For nearly two decades, Jim Fackelman, a senior manufacturing specialist at the Wisconsin Manufacturing Extension Partnership, has worked side-by-side with operators of small and midsize manufacturers in Wisconsin to make their operations more productive and, in turn, more competitive.
“When I first started here we didn’t have any lean tools,” Fackelman said. “We really didn’t have a package of products and services to sell. So, we weren’t nearly as busy as we are now.”
From revolution to evolution
Fackelman is set to retire from the WMEP at year’s end, but he continues to tout importance of lean manufacturing.
“Sometimes I think people are wondering what is the next shiny object,” Fackelman said. “Lean today isn’t something new. It’s not an innovation, and in some cases it’s not even a strategic advantage. It’s a given that you’ve got to do it. It’s like quality was several years ago.”
“It becomes a way of life,” he said. “That’s what I’ve seen for the good companies.”
Although no longer a cutting-edge innovation, lean has continued to evolve, Fackelman noted.
“It started out with tools. The next evolution was how to use these tools. Then came value stream mapping. I think that was a real breakthrough,” he said. “The latest evolution is learning how to manage an organization using lean as a philosophy. Too many people think of lean as just a bunch of tools, but to do it effectively it has to become a management philosophy, enterprise-wide and not just on the plant floor.”
“Too many people think of lean as just a bunch of tools, but to do it effectively it has to become a management philosophy, enterprise-wide and not just on the plant floor.”
Lean before it was lean
Fackelman, a resident of Slinger in Washington County, began his career at Amity Leather Products Co. in West Bend after graduating from the University of Notre Dame with an undergraduate degree in engineering and an MBA. Hired as a design engineer, he was sent to Albuquerque, New Mexico after less than a year on the job to launch a new plant for Amity.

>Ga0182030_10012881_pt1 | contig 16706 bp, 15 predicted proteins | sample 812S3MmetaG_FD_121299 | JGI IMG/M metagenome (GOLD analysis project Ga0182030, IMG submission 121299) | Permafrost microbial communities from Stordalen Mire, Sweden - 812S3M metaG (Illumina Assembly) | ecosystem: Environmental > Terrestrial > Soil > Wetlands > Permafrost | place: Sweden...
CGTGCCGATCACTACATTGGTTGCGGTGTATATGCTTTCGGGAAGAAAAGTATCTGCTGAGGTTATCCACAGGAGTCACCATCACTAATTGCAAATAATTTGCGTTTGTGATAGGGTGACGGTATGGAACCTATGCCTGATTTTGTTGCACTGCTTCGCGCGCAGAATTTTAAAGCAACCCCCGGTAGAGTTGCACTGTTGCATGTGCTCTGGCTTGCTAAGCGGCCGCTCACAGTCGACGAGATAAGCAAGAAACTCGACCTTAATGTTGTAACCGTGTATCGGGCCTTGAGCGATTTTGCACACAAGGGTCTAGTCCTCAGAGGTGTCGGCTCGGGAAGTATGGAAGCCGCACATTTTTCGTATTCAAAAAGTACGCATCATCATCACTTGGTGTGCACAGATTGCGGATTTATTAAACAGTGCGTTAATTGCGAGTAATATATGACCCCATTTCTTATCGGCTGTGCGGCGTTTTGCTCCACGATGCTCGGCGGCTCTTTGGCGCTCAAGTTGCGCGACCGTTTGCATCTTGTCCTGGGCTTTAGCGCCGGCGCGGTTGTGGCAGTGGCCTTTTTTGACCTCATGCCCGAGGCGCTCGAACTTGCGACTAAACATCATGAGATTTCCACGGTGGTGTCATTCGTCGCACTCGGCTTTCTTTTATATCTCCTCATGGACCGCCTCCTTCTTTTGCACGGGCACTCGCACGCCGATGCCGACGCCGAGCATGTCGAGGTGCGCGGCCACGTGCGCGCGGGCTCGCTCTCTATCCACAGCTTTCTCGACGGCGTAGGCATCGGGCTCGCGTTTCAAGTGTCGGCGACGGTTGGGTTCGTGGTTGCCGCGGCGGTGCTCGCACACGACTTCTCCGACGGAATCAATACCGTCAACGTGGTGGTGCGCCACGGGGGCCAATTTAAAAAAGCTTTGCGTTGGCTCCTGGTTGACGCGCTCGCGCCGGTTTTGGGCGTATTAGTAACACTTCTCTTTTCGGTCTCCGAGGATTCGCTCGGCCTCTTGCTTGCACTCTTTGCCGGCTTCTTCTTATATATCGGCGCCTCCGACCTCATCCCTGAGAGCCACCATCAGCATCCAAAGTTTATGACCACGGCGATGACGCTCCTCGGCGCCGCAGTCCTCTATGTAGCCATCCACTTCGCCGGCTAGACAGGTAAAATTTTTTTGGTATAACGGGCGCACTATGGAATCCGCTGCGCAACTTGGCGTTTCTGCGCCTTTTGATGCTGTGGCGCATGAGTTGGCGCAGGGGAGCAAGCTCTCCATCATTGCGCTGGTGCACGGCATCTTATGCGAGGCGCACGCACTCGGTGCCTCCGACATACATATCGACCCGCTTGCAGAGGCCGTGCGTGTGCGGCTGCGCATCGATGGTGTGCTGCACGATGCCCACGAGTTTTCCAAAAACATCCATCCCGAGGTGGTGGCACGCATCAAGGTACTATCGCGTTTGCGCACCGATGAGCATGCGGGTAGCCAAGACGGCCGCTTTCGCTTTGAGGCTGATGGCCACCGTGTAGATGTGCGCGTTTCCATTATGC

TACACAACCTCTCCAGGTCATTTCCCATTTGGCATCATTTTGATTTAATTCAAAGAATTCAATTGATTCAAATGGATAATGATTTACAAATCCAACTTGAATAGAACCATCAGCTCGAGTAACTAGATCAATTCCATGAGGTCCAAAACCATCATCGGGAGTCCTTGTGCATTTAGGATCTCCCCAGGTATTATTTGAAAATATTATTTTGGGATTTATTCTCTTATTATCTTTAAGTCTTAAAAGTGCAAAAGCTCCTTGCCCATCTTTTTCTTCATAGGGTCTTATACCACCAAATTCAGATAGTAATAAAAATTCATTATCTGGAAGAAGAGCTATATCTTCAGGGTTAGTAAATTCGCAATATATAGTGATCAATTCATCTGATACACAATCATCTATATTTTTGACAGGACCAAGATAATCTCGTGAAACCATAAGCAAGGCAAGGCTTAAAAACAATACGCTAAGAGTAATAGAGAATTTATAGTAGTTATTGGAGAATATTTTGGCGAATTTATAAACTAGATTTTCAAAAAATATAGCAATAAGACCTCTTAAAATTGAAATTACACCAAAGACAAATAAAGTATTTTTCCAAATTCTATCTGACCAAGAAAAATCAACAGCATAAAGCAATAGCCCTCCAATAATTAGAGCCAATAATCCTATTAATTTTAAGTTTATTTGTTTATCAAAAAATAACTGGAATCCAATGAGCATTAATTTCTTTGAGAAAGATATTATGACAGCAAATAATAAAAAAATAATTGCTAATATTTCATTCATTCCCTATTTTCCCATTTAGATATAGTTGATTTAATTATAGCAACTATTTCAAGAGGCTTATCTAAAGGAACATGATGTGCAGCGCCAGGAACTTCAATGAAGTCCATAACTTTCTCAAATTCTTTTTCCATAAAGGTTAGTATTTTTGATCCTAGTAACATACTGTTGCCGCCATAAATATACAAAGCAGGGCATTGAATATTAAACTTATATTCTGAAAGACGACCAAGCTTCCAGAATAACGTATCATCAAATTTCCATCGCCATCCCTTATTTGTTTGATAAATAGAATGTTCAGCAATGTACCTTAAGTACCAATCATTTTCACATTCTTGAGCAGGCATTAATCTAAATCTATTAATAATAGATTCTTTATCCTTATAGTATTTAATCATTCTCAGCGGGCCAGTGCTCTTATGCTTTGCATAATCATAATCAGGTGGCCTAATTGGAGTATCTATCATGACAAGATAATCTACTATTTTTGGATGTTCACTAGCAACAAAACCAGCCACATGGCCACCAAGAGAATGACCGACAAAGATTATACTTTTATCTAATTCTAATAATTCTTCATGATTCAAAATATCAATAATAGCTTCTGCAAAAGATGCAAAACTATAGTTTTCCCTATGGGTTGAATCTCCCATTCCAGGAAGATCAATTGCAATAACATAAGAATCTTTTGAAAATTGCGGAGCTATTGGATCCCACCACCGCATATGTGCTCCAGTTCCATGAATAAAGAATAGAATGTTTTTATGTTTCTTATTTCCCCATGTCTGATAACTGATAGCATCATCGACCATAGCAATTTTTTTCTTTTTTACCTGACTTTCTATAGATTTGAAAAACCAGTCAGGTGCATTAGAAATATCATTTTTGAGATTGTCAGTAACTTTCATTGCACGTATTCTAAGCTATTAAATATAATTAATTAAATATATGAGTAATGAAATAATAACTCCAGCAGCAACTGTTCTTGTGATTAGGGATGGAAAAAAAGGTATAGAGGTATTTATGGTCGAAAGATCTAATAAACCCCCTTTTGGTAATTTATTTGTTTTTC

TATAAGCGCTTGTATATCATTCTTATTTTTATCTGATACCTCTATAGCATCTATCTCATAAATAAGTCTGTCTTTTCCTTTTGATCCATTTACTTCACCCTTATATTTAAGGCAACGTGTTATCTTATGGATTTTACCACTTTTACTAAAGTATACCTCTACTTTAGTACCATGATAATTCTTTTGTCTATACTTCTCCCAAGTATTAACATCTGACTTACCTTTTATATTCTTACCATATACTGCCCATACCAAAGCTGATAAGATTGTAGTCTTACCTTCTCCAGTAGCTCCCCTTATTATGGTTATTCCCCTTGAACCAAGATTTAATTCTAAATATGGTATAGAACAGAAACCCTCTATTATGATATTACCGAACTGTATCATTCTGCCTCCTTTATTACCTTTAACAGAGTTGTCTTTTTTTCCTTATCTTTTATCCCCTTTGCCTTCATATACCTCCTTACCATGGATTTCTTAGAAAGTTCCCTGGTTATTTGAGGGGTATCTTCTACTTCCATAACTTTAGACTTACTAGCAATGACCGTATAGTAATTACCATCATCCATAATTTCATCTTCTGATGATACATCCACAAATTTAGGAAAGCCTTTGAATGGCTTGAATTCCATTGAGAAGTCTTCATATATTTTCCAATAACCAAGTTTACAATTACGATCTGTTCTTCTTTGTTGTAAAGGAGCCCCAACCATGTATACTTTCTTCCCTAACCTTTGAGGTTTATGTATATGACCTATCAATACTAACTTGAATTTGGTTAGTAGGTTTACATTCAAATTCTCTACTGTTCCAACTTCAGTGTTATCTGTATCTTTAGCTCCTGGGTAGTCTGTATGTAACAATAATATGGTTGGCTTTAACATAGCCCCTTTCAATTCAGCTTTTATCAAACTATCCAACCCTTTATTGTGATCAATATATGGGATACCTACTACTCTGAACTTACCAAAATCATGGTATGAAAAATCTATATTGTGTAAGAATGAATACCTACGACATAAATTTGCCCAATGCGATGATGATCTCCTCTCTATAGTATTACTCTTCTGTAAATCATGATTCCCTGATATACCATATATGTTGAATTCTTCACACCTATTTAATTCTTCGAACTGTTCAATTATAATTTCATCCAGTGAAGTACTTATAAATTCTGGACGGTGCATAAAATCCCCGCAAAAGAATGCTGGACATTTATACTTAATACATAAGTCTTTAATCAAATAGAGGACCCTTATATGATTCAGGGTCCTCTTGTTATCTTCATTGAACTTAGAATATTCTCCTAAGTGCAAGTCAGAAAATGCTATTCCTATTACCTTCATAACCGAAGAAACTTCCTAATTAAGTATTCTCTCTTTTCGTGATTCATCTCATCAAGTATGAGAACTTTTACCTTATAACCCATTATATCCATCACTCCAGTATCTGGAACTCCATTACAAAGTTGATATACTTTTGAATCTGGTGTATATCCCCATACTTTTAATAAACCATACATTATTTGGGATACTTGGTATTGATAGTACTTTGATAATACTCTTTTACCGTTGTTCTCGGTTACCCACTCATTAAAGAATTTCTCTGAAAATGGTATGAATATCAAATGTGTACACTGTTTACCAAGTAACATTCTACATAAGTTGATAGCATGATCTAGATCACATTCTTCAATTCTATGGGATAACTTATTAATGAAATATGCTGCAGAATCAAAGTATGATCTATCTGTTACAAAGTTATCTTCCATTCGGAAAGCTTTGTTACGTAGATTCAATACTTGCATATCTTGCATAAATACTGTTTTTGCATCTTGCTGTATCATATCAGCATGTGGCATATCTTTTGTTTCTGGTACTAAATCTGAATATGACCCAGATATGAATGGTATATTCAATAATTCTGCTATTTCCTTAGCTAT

“It was a great opportunity for a kid fresh out of school,” he said.
After a seven-year stint in Albuquerque, Fackelman headed back to West Bend where he became vice president of operations and materials manager for Amity.
“The company was really good to me. It was a good place for me to work and gave me a chance to learn about the materials side of the business, purchasing, inventory management and scheduling,” Fackelman said. “While I was there we did some remarkable things with reducing long lead times and putting big batches into cells. It was a painful transition, like most of them are.”
Amity had the setup of a traditional manufacturer, with operations spread over three floors and conveyors moving materials from place to place. At one point, the actual labor for making a man’s wallet was about nine minutes and a woman’s wallet 11 to 12 minutes. However, the process at Amity from the receipt of an order to the finished product took more than 30 days.
“Something just wasn’t right there,” he said.
Amity then worked to cut lead times and batch sizes while creating manufacturing cells. This allowed the company to respond faster to customers who demanded shorter lead times. It also led to a reduction in inventory.
“I really believed in the concepts of lean even though I didn’t even know any of the tools at that time,” Fackelman said. “We didn’t have anyone come in and help us. We just learned it the hard way.”
A native of Union, New Jersey, Fackelman got a view into manufacturing through his father, who owned a small machine shop.
“I had small manufacturing in my blood,” he said. “So, it has been a rewarding opportunity at the WMEP to help other companies and show them what I learned the hard way.”
For more information on the WMEP’s lean manufacturing offerings, as well as other programs, go to www.wmep.org.